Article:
1. IIS treats URLs case-insensitively (I believe this is related to requirements in RFC docs) but browsers may treat URLs as case-sensitive when assigning cookies. You can read more about this here: http://social.msdn.microsoft.com/Forums/en-US/Geneva/thread/b5715cbe-6db0-4f59-a26e-f26d2c90ef26 or here: http://directoryprogramming.net/forums/permalink/6910/6916/ShowThread.aspx " the cookie path is treated as case sensitive by the browser, but IIS is generally very happy to treat a URL folder or virtual directory path as case-insensitive."

    2. There may be specific modules in IIS that will handle a specific thing with case sensitivity, like URL Rewrite or AllowVerbs in URLScan.  This is typically only in places where different casing is an issue (like when it causes page ranking problems).  Another place casing would be important in IIS is relating to config information (as this is stored in XML).

    3. As far as I know, IIS will just pass the query/post data as it was written, with no respect to casing, to what wants to look at it (i.e. that IIS handles this data in a case-insensitive way). I'm afraid I was not able to find a good link for documentation - but if you are running into a problem or can provide more specific information on what you are trying to accomplish, I may be able to give you a more specific reply.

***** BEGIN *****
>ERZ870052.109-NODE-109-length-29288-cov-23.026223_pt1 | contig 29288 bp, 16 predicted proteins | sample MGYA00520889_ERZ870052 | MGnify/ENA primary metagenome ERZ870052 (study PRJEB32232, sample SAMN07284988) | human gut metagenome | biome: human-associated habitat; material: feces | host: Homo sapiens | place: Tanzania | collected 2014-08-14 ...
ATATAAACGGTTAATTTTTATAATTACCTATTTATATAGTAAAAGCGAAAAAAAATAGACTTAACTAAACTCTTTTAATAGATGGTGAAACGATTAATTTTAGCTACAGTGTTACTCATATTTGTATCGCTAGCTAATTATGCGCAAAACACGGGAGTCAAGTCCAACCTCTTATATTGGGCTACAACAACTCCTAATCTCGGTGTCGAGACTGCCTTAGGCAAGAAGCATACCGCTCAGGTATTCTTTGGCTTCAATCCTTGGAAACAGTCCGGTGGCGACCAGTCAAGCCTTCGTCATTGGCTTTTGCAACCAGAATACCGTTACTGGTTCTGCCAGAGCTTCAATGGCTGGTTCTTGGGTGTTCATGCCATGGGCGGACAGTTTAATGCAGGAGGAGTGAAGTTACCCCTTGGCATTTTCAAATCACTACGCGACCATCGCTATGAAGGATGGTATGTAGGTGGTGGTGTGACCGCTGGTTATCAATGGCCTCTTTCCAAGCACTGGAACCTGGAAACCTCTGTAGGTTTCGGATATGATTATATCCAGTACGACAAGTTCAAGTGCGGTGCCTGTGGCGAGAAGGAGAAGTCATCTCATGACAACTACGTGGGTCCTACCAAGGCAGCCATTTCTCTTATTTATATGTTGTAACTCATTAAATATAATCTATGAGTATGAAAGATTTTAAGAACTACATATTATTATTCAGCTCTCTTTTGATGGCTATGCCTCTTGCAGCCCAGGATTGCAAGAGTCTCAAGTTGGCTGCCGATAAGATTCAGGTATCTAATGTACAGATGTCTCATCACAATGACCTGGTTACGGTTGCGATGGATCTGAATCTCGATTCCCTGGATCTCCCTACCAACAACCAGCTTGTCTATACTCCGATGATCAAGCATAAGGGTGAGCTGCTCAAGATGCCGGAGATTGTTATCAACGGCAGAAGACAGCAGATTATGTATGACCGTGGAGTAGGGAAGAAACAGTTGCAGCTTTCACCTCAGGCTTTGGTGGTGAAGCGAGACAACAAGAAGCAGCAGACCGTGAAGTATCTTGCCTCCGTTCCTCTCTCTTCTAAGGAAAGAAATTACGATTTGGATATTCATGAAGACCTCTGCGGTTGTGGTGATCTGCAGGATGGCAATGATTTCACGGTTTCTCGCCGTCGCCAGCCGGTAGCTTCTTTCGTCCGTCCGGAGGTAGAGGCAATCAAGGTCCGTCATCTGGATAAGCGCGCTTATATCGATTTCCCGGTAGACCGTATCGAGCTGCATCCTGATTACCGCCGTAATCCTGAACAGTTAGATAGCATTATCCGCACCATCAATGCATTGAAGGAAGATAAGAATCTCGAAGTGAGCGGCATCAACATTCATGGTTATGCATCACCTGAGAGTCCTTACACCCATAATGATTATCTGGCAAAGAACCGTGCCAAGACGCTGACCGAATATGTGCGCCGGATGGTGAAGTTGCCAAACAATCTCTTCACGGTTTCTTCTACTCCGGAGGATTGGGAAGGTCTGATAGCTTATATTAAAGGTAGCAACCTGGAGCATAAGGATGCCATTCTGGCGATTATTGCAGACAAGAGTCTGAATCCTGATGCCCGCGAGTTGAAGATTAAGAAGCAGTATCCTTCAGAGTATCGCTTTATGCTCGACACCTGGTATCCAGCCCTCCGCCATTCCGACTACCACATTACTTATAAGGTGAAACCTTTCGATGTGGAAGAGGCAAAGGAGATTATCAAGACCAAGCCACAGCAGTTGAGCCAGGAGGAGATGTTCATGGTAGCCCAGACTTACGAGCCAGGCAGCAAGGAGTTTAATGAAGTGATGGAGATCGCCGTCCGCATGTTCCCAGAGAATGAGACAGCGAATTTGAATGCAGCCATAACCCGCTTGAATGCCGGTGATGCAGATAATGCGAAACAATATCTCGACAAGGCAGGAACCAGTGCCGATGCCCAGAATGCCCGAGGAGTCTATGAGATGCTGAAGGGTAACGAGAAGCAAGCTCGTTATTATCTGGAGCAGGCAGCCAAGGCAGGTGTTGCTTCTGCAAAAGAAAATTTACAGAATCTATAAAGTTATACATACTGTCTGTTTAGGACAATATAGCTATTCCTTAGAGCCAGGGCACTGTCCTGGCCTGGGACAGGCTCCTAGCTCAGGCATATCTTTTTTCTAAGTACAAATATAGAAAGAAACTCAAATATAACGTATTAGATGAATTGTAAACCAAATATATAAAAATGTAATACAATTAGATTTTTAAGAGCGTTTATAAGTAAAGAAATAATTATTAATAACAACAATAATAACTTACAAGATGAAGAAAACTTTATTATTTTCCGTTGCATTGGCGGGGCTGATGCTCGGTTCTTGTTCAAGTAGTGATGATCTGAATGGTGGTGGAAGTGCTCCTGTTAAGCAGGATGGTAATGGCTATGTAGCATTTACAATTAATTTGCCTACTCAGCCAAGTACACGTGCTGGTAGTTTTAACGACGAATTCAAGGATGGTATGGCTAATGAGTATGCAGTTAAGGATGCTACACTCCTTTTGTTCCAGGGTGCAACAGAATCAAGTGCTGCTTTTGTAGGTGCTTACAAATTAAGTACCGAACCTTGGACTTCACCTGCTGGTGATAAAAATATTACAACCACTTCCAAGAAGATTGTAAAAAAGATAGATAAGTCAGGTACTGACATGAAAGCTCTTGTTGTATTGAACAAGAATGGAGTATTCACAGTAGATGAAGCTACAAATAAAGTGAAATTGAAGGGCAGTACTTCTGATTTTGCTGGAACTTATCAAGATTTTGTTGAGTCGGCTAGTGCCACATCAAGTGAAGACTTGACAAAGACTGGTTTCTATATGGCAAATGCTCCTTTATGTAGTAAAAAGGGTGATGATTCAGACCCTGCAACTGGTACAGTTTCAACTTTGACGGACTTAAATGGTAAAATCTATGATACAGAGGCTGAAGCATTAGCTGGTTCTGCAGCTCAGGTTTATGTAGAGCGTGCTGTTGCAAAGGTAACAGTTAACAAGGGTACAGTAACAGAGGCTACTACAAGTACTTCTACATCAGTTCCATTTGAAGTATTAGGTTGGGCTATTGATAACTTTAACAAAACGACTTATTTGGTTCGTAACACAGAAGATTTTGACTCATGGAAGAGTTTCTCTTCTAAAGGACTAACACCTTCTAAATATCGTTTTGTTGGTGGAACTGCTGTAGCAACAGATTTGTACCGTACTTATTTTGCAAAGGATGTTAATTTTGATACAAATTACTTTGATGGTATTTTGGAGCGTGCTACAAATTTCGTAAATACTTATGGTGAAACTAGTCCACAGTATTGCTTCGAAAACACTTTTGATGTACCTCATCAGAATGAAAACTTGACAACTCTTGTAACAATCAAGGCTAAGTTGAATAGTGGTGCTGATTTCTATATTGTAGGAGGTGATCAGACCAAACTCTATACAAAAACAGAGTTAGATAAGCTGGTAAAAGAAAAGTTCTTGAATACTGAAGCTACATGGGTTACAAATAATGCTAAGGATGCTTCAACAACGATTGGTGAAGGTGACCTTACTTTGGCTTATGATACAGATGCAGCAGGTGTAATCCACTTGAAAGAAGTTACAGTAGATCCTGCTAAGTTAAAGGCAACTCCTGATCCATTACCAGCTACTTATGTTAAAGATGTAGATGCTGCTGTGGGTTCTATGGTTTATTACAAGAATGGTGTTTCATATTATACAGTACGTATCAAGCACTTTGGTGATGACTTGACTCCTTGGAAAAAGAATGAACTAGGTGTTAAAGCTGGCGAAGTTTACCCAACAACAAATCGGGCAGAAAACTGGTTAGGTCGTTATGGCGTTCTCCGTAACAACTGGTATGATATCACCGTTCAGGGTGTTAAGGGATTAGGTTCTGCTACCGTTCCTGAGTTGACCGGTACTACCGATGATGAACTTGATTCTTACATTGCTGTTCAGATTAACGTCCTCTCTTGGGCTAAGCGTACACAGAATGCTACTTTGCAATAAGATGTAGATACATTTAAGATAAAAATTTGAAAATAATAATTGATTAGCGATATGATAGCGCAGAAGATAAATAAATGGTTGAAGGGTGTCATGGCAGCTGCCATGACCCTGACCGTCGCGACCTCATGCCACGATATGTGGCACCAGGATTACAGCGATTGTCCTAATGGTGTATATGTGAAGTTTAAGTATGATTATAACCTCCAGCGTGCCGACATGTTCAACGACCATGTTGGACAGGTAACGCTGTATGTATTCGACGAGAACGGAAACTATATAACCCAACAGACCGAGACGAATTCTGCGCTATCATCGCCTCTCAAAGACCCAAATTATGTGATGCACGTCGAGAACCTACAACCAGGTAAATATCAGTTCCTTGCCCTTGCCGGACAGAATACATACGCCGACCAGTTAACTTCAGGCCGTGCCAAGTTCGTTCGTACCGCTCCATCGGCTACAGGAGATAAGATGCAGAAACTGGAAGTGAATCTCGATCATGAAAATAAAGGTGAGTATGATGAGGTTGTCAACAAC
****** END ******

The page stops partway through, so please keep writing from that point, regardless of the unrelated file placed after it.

Tuesday, March 9, 2010 11:26 AM
  • User1400406851 posted

     I am trying to figure out if IIS provides an interface to application code (C#/ASP/whatever) or whether the application-frameworks/languages themselves generally or sometimes treat parameters (whether Query-string i.e. "GET" parameters or POST parameters) in a case-insensitive way.

    To compare:

    In PHP running under Apache, the code:

    $_GET["age"]

    will retrieve the value of the "age" parameter when it's requested as "/file.php?age=12" but NOT if it's requested as "/file.php?AGE=12". That is, "AGE" and "age" are 2 totally unrelated HTTP parameters in this environment.  My question is, is this true in IIS environments as well?  I have reason to believe that at least sometimes parameters are treated case-insensitively, for example these 2 URLs appears to be understood the same way by  the server:

    http://www.scottgu.com/Details.aspx?albumid=2

    http://www.scottgu.com/Details.aspx?ALBUMID=2